There's a lot that astronomers have figured out about the universean amazing amount, considering that all we have to work with is what the sky hands us. You can't do experiments in astrophysics. But we have figured out the basic structures of the universe in stars and galaxies and various clusters at different scales, and we have figured out the energy sources in stars and black holes and supernovae, and have a good idea how the different chemical elements came to be and where they came from.
But we don't understand cosmic rays. There are competing, partial theories. But especially for the most energetic cosmic rays, we have no good theories about where they come from and also no good ideas how they last as long as they do without giving up their energy to the very tenuous gas that fills interstellar space.
When it comes to the sun, we thought we understood all the basics about how it works. The core is a hydrogen bomb, millions of degrees. At the surface, the part of the sun we see has a temperature 'only' thousands of degrees.
But the sun's corona (atmosphere) is another story. It is millions of degrees. We have models for how it gets to be so hot based on magnetic heating, but I'm not sure we would have predicted such high temperatures if we hadn't discovered the hot corona first, by looking at it.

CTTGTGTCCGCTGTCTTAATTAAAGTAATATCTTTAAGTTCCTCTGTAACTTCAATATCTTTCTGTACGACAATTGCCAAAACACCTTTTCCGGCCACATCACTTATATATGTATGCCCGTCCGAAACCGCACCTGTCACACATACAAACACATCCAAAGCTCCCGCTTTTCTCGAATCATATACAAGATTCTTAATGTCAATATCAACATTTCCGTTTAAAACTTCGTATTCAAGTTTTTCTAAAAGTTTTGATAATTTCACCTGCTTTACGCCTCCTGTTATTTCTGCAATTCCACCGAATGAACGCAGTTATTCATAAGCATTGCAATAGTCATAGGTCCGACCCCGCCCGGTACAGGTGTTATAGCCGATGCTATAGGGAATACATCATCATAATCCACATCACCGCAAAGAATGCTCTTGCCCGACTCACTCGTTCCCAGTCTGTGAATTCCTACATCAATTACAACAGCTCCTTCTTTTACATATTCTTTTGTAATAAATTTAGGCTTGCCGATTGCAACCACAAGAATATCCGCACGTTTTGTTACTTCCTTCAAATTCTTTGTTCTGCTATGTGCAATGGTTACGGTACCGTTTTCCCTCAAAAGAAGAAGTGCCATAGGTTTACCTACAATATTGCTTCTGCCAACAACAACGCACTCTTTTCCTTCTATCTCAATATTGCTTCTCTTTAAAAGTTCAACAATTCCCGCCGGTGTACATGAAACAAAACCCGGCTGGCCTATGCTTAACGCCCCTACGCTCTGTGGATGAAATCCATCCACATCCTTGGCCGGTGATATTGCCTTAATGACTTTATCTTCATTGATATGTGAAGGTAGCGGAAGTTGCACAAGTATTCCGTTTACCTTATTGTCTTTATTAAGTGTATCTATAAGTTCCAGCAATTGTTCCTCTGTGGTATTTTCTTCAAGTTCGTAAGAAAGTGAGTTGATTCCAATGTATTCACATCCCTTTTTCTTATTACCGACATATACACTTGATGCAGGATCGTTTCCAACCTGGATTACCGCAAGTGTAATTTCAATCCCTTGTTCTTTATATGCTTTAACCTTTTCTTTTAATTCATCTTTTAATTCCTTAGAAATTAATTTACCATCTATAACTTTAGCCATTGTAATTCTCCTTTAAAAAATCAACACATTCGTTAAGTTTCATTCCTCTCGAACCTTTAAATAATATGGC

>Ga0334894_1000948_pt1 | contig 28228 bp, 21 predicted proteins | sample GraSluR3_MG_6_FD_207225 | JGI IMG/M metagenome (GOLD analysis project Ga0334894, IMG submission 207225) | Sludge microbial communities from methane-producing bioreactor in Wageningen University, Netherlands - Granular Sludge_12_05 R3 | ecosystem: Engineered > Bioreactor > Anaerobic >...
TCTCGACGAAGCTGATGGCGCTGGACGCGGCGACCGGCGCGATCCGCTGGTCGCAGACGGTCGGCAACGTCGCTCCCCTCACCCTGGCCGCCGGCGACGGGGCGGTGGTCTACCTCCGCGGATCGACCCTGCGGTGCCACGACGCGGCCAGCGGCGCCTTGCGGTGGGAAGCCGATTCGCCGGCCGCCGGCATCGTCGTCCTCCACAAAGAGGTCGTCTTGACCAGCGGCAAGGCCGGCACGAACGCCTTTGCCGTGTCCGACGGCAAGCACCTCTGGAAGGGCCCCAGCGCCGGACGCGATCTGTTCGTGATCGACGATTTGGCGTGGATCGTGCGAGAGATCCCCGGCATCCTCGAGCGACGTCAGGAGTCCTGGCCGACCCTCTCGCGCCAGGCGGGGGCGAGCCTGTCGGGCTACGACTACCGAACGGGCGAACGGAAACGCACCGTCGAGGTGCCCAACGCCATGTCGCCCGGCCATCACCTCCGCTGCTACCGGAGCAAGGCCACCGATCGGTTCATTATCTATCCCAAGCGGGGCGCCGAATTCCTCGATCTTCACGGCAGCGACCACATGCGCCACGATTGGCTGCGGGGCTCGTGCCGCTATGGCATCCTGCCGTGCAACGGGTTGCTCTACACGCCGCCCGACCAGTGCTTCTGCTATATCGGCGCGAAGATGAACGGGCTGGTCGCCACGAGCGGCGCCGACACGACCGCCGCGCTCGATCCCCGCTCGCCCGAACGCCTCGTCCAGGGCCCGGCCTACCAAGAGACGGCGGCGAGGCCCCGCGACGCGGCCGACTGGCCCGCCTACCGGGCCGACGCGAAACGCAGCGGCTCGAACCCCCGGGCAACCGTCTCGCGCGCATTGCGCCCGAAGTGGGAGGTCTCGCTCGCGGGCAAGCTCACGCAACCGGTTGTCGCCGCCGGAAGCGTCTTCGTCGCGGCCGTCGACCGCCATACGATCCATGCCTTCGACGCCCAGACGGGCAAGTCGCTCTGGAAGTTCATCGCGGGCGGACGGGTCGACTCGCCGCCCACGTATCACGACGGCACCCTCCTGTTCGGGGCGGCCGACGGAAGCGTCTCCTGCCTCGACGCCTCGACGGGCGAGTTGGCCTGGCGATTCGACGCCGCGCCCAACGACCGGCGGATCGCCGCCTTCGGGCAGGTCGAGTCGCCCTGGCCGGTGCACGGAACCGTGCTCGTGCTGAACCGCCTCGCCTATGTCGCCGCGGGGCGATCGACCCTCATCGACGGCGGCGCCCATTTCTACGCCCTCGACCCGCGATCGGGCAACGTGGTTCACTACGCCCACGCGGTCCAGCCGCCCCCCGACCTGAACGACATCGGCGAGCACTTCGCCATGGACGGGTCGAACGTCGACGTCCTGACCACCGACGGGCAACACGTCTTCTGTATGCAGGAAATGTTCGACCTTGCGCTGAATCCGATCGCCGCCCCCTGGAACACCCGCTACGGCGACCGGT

Now there's a new mystery. There are gamma rays coming from the sun, and some of them have really high energies. With energies like that, you could make cosmic rays out of them without too much troublejust add a proton, and there are plenty of those around. But no one expected the sun to be producing gamma rays (or cosmic rays) of its own, especially at the high energy end. These gamma rays are so energetic that if we translate to a temperature, it would be trillions of degrees! That's far too hot to be plausible. There must be some kind of magnetic engine that is shooting these particles out with such impressive energy.
There's a mystery here and also an opportunity. If we can figure out how the sun generates such high energy photons, maybe other stars are doing the same thing"
Article by Natalie Wolchover at Quanta Magazine